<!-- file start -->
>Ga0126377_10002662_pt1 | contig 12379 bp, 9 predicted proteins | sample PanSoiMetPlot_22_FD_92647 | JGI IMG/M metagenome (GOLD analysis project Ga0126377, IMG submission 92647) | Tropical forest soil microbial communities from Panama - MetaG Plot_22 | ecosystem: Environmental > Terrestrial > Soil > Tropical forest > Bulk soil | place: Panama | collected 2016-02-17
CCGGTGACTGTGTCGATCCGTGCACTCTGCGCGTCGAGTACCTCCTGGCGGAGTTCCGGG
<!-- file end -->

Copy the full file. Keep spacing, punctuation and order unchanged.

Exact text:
>Ga0126377_10002662_pt1 | contig 12379 bp, 9 predicted proteins | sample PanSoiMetPlot_22_FD_92647 | JGI IMG/M metagenome (GOLD analysis project Ga0126377, IMG submission 92647) | Tropical forest soil microbial communities from Panama - MetaG Plot_22 | ecosystem: Environmental > Terrestrial > Soil > Tropical forest > Bulk soil | place: Panama | collected 2016-02-17
CCGGTGACTGTGTCGATCCGTGCACTCTGCGCGTCGAGTACCTCCTGGCGGAGTTCCGGG